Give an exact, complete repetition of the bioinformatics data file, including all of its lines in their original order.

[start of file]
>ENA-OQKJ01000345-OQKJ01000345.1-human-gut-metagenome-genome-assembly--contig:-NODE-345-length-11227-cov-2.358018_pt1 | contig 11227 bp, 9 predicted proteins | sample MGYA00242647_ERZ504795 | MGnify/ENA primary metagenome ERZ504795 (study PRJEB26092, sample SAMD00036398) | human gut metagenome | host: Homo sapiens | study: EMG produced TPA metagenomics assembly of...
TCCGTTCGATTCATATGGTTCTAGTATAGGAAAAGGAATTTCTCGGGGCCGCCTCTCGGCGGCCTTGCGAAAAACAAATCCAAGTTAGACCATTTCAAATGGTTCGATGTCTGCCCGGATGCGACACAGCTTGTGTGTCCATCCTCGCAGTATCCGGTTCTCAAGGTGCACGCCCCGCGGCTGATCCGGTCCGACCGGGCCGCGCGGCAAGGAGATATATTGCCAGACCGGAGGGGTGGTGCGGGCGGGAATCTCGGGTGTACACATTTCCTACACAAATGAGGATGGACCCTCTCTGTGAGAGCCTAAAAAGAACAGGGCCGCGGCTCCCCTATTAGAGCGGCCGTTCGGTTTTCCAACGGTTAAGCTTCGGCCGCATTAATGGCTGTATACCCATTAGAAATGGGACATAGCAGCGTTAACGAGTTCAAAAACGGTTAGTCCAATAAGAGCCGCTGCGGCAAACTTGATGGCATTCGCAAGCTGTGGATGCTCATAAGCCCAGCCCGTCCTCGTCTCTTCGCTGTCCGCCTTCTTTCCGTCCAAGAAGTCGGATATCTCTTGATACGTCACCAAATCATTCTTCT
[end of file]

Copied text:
>ENA-OQKJ01000345-OQKJ01000345.1-human-gut-metagenome-genome-assembly--contig:-NODE-345-length-11227-cov-2.358018_pt1 | contig 11227 bp, 9 predicted proteins | sample MGYA00242647_ERZ504795 | MGnify/ENA primary metagenome ERZ504795 (study PRJEB26092, sample SAMD00036398) | human gut metagenome | host: Homo sapiens | study: EMG produced TPA metagenomics assembly of...
TCCGTTCGATTCATATGGTTCTAGTATAGGAAAAGGAATTTCTCGGGGCCGCCTCTCGGCGGCCTTGCGAAAAACAAATCCAAGTTAGACCATTTCAAATGGTTCGATGTCTGCCCGGATGCGACACAGCTTGTGTGTCCATCCTCGCAGTATCCGGTTCTCAAGGTGCACGCCCCGCGGCTGATCCGGTCCGACCGGGCCGCGCGGCAAGGAGATATATTGCCAGACCGGAGGGGTGGTGCGGGCGGGAATCTCGGGTGTACACATTTCCTACACAAATGAGGATGGACCCTCTCTGTGAGAGCCTAAAAAGAACAGGGCCGCGGCTCCCCTATTAGAGCGGCCGTTCGGTTTTCCAACGGTTAAGCTTCGGCCGCATTAATGGCTGTATACCCATTAGAAATGGGACATAGCAGCGTTAACGAGTTCAAAAACGGTTAGTCCAATAAGAGCCGCTGCGGCAAACTTGATGGCATTCGCAAGCTGTGGATGCTCATAAGCCCAGCCCGTCCTCGTCTCTTCGCTGTCCGCCTTCTTTCCGTCCAAGAAGTCGGATATCTCTTGATACGTCACCAAATCATTCTTCT